EXPERIENCES IN WORKING OUTSIDE ACADEMIA
A panel of recent PhD students and another of leading researchers working in a variety of sectors discussed their experiences working outside academia and the role of SBS graduate training in preparing them. A third panel discussed the growing need for SBS PhDs who are trained in data analytics.
The panel of recent graduates in PhD programs offered perspectives on how their training prepared them for their careers, focusing on their decisions to pursue careers outside academia, what jobs outside of academia are like, and their PhD training as preparation for their careers.
When deciding to pursue a career outside of academia, the desire to apply their research and see it have an immediate effect encouraged several panelists to pursue industry careers. Fred Leach (Facebook), a social psychologist working as director of marketing science, found appeal in the speed of application as part of “small, nimble teams.” Similarly, Justin Hepler (Facebook), a quantitative user experience researcher, appreciated the encouragement to take his research to direct application and change. Variety in the work was a draw for Chris Chapman (Google) and for Dmitry Tumin (Nationwide Children’s Hospital in Ohio), a sociologist working as director of research in the hospital’s department of anesthesiology.
Figure 2 Median salary for SBE doctorate recipients with definite postgraduation plans, by sector: 2015.
Source: Presentation by Cook: data from NCSES 2015 Survey of Doctorate Recipients from NCSES.
The culture of industry differs from the culture of academia in significant ways that required an adjustment, explained Megan Walsh (Nielsen), manager of data science. Focusing on research that is “good enough” to help the company make financially responsible decisions can differ from purely scientific approaches. Leach agreed and said that the research questions that drive industry focus on the needs of the business, which include the magnitude of effects and the predictability, replicability, and stability of those effects. Tumin noted that sharing useful findings as they are produced is emphasized in industry.
The panelists said that several factors influenced their job satisfaction, including believing in the company’s mission, engaging in a variety of challenging projects, being able to influence people as a mentor or manager, having a good work-life balance, and good pay. “I like solving challenging problems, and that’s what I get to do,” said Hepler.
All the panelists said they found their PhD training valuable, especially core training in science, critical thinking, and analytical skills. Learning how to be criticized, become expert in a subject matter, and to conduct independent research were other valuable experiences. In hiring, Walsh noted, she prefers industry experience over a recent PhD with no industry experience because often the PhDs need retraining. In contrast, however, Leach said that PhD training in complex quantitative analyses can be vital.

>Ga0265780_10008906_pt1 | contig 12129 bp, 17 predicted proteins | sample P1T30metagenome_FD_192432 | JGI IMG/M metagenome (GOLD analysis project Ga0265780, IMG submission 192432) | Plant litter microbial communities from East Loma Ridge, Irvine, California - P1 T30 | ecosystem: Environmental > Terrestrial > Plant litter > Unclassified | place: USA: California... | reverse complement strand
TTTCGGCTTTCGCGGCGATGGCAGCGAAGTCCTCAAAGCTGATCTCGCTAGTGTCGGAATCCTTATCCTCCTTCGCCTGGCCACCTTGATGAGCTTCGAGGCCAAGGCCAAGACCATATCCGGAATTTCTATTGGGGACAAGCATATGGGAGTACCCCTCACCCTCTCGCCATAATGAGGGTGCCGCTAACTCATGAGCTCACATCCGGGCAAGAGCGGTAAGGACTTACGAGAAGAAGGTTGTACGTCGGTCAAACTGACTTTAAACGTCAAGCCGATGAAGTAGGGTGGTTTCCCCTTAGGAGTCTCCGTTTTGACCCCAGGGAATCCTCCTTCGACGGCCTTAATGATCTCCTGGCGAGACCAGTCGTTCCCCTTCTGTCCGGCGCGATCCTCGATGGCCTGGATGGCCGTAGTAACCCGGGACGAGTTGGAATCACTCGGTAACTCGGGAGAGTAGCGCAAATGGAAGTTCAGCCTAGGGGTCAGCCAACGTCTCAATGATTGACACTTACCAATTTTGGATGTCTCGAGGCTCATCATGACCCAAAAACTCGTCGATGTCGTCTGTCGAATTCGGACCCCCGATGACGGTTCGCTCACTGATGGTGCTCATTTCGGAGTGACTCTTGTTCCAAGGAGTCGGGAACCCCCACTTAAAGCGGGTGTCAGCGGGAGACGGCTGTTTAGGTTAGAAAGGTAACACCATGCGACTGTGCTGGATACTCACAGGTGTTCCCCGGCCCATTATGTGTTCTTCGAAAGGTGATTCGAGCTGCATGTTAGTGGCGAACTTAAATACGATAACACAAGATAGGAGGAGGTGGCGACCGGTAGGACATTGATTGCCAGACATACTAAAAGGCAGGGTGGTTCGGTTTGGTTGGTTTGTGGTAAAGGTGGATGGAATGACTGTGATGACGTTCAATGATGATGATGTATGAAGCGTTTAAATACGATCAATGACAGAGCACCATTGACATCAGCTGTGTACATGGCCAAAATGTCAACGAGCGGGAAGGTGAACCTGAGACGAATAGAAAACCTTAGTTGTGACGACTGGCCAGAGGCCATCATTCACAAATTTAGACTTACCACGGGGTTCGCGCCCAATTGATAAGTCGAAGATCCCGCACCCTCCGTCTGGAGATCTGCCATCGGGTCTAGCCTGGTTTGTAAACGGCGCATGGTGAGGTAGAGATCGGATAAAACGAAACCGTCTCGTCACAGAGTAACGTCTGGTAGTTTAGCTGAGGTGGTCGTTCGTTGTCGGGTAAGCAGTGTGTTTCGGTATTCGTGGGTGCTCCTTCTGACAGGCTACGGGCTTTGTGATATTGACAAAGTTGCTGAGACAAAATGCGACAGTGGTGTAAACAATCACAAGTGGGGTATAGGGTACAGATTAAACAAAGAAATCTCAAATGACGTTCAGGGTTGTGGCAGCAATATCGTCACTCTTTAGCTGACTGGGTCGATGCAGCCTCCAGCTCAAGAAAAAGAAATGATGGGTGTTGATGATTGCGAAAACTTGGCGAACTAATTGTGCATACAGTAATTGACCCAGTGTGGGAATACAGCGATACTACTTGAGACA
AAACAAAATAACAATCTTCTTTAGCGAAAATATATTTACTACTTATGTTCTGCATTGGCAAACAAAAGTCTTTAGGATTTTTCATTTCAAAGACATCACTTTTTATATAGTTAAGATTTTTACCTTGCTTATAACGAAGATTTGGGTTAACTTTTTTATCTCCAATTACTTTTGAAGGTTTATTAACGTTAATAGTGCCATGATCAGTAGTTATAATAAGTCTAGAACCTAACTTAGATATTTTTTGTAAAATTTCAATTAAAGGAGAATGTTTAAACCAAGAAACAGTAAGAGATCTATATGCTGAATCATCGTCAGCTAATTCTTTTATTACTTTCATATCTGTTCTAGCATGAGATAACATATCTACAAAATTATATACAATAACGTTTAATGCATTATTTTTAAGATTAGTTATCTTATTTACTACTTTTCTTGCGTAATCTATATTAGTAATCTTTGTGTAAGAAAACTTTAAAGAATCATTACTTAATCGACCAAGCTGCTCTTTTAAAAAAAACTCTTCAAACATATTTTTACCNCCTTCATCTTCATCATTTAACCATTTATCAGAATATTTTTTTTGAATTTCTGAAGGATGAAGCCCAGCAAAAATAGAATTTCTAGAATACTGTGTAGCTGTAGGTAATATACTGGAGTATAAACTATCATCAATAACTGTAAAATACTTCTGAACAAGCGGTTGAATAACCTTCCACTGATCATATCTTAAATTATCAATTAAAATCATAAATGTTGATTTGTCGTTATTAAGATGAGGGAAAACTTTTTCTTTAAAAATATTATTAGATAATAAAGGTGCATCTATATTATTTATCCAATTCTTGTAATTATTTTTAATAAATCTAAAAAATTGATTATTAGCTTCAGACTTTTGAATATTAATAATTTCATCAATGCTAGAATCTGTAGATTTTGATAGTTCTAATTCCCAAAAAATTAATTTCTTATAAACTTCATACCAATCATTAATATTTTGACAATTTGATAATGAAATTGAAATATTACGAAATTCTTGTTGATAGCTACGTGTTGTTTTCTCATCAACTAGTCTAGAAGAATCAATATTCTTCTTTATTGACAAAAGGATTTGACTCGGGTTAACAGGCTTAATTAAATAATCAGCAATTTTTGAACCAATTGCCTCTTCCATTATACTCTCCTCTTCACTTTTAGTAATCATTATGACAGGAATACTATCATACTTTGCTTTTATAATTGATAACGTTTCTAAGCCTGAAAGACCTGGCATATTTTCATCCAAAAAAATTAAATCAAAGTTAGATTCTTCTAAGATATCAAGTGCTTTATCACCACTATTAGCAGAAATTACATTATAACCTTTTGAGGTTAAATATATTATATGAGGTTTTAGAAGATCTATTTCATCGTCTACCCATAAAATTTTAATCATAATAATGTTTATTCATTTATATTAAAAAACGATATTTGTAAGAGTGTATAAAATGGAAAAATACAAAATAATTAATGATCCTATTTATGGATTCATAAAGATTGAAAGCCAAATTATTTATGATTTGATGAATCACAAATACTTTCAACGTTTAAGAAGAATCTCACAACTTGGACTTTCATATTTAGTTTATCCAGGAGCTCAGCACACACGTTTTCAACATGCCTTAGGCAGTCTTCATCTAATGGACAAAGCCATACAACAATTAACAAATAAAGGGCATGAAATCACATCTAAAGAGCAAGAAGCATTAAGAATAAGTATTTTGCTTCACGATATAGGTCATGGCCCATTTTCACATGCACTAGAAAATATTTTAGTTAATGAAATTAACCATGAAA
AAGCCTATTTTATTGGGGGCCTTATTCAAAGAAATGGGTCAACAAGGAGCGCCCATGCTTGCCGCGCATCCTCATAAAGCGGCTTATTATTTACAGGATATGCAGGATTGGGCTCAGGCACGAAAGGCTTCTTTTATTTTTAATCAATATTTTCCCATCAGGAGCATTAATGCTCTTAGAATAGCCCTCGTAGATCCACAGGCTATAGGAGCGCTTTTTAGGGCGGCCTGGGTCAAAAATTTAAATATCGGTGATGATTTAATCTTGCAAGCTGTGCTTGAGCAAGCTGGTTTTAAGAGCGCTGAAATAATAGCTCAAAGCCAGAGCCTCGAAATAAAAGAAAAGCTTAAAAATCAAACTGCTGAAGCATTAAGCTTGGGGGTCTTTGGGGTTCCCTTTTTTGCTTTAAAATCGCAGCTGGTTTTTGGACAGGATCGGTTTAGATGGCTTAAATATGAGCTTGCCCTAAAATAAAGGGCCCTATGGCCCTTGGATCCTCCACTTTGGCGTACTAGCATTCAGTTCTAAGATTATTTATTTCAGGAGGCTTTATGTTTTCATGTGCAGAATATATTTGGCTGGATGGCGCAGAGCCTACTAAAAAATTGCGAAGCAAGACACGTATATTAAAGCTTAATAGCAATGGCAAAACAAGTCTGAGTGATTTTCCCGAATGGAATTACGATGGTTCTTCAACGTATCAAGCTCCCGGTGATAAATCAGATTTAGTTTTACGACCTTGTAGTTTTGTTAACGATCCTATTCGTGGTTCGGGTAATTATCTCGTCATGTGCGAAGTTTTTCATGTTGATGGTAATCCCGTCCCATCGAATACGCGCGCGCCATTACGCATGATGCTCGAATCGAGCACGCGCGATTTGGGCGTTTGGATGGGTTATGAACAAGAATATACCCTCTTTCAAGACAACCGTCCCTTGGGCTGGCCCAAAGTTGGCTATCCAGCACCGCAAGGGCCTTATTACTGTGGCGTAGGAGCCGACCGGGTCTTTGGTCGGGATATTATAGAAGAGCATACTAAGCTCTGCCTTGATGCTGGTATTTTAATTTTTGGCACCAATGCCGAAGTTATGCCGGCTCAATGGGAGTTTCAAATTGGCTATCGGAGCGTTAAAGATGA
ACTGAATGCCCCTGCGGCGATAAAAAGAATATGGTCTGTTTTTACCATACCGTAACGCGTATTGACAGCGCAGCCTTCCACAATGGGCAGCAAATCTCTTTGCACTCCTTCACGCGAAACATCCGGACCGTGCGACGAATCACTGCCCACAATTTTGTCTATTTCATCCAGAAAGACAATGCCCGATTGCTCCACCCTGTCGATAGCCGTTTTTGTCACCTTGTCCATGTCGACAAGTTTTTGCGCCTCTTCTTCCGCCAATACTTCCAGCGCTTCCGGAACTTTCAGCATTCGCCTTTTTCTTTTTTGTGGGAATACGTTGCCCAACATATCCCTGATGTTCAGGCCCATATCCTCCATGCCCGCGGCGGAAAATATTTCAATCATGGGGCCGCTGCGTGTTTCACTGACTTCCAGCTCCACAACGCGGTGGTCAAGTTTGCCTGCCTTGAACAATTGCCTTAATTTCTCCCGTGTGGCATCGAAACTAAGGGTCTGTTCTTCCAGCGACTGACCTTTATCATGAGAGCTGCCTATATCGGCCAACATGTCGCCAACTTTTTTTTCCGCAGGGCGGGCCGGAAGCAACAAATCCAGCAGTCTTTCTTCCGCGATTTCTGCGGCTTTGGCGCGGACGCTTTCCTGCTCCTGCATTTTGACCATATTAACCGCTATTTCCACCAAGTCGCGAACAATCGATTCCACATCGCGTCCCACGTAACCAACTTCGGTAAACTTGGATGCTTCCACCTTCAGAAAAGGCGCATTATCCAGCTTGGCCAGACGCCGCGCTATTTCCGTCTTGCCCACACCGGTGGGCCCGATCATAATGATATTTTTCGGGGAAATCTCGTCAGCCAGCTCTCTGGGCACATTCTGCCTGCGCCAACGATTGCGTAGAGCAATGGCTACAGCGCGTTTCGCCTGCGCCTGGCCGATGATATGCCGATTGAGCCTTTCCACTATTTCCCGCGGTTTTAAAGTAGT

The five panelists all said that their PhD training provided little, if any, preparation for working in business settings. With few exceptions, they said, they learned much of what they know about business on the job, including how to manage, work collaboratively, and communicate with nonscientific audiences. Walsh described the high financial stakes attached to the decisions that she must make. Hepler said that graduate education could do more to provide training in communicating to broad audiences.
In response to the question of their experiences during graduate training when they decided to pursue an industry career, Walsh said she lost the support of people in her program, but Tumin and Leach reported more neutral responses to their choice, sometimes because advisors did not know how to support those career paths. Several of the panelists encouraged more exposure to industry during graduate training through internships and other avenues.
Reflecting on the lessons that academia could learn from industry, both Tumin and Hepler said that academia could learn more about nonacademic research priorities. As Hepler explained, “sometimes there’s a disconnect between the kind of research that’s being done in academia and the kind of problems that industry is trying to solve.” Leach said that academic research is often unable to keep up with the rapid pace of technological change and problems in industry.
The panel of researchers who work outside academia offered their views on those settings and discussed how graduate programs might better equip students for success outside academia.
Rachel Kleinfeld (Carnegie Endowment for International Peace) described preparation that is useful for positions in government and foreign policy and how academia could better prepare students for these settings. At think tanks, she said, researchers do not pick the relevant questions: if policy makers “are having a certain conversation, it’s incumbent upon us to comment on that discussion and have a useful point of view that helps improve their decision making within often radically reduced circumstances.”
Kleinfeld said that speed, thoroughness, and adeptness in communicating in political environments are essential skills in the people she hires. Building trusting relationships is also important in her field because needed information is often unwritten, classified, or just emerging, she